FALLS CHURCH, Va., Sept. 26, 2016 /PRNewswire/ -- A 16th-century bronze plaque recovered in 1897 from the charred ruins of the Benin Kingdom's Royal Palace (Benin City, Nigeria) leads the Oct. 1 auction of the late Merton D. Simpson's private collection. Quinn's Auction Galleries in Falls Church, Virginia (metro Washington, D.C.), will conduct the Oct. 1 sale, which includes artworks and rare African relics from the renowned tribal art expert's personal collection, his Manhattan gallery, and some of his own paintings.
The plaque was one of 304 examples brought to England by Ralph Moor in 1897 following the Benin Expedition. Originally adornments above the palace courtyard, the remarkable artworks were displayed later that year at The British Museum. Following the exhibition, the Museum acquired (as a gift from the British government) 203 plaques from the collection. The remaining 101 plaques were sold to British and Continental museums; and private collectors.
The plaque from Simpson's collection remained in The British Museum's collection until 1950, when the Museum de-accessioned some of its plaques. It is believed that Simpson, who started collecting African artifacts in the 1950s, may have acquired his plaque from a European dealer, as the object appears to have been expertly restored to European standards at some point in time.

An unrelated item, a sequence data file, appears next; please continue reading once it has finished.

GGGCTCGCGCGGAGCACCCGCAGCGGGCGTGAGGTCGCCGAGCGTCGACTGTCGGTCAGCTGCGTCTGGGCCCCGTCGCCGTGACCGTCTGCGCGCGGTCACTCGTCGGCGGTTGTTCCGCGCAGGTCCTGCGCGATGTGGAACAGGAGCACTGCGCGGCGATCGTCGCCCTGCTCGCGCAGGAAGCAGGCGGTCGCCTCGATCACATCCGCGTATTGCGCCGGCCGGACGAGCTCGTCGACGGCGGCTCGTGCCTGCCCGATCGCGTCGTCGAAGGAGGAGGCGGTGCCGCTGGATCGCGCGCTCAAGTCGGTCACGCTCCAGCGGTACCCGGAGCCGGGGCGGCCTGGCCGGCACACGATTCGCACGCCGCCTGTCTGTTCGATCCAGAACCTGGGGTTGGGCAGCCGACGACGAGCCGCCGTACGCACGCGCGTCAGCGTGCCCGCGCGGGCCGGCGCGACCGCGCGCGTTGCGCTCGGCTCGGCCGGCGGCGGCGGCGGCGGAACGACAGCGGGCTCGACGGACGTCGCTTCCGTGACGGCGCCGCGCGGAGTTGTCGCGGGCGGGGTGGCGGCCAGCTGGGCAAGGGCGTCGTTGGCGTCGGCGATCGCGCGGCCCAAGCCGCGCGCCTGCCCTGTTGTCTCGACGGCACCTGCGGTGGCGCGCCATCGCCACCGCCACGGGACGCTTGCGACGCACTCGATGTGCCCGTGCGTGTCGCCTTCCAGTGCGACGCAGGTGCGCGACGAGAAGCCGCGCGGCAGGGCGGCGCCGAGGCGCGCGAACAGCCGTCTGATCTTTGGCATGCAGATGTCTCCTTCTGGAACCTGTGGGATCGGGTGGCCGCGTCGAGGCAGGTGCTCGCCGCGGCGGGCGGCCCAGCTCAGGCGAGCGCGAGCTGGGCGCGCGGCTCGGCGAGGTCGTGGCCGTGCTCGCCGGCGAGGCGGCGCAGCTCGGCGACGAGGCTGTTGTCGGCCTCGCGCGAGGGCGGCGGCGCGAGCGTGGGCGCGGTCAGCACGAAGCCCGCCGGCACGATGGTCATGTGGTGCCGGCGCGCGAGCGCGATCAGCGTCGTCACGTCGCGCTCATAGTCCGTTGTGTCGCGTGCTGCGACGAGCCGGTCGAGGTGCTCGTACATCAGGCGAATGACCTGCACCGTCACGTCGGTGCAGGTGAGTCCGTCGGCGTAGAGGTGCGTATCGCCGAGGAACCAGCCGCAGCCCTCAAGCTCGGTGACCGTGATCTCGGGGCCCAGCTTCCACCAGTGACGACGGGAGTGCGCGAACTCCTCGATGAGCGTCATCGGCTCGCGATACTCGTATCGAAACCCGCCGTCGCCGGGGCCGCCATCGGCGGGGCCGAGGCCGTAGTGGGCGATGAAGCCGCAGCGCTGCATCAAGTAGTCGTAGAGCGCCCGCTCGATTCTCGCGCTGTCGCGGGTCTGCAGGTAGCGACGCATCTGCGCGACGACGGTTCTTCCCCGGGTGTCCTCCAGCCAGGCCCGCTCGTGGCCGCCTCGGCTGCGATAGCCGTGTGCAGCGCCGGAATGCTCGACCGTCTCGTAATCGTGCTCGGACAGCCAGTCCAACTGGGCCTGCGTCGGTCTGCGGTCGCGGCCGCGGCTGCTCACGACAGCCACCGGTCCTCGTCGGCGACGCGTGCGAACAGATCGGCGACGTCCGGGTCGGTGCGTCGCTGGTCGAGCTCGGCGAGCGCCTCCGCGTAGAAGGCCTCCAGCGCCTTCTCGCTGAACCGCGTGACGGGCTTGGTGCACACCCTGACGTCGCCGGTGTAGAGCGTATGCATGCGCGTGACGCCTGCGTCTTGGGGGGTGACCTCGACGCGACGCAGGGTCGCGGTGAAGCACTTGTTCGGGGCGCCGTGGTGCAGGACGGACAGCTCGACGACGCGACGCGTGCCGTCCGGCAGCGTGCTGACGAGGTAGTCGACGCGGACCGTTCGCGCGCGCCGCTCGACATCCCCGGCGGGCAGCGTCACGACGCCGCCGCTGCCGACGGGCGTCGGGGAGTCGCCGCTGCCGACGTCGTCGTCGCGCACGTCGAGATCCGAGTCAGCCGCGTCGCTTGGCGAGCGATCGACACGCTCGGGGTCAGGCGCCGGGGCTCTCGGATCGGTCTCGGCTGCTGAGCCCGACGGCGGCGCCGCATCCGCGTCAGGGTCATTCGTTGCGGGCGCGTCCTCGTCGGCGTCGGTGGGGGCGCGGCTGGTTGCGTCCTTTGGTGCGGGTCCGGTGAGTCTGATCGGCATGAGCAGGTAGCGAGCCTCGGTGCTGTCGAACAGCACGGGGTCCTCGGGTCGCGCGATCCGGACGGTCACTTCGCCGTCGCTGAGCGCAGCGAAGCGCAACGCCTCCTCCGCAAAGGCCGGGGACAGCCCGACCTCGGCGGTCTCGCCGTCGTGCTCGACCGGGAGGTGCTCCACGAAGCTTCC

The central figure on the plaque is an elaborately garbed warrior chief holding an eben – or ceremonial dance sword – indicating his participation in a palace ceremony.
The plaque has been authenticated by ancient art expert John A. Buxton, ISA CAPP; and Kathy Curnow, PhD and Associate Professor, African Art History, Cleveland State University. It also has undergone a rigorous forensic examination by Mark Rasmussen of Rare Collections, known worldwide for its scientific investigation and research services.
Simpson's tribal art collection includes many other treasures, such as a horned plank Bedu mask with checkerboard design, Ivory Coast/Ghana, first half of 20th century; and a 15th to 17th-century seated clay figure from a cache uncovered in the 1980s in Mali, Niger Delta. A 20th-century Pwo mask from the Democratic Republic of the Congo, Chokwe culture, depicts a female with an elaborate fiber coiffure. Another mask from the Congo exhibits the composition and decorative style favored by the Teke people, late 19th to early 20th century.
With an acclaimed eye for spotting exceptional art and a career as an art dealer that spanned more than 50 years, Merton D. Simpson (African-American, 1928-2013) was one of the world's most respected African and tribal art dealers. He was instrumental in helping individuals and institutions around the world to build comprehensive, historically significant collections. He was also a gifted artist in his own right and an early member of the Spiral group, a collective of African-American artists co-founded in 1963 by Romare Bearden, Hale Woodruff and other art luminaries.
The Saturday, Oct. 1 auction starts at 11 a.m. Eastern time. Additional forms of bidding include absentee, phone or live online. Learn more at http://www.quinnsauctions.com.
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SOURCE Quinn's Auction Galleries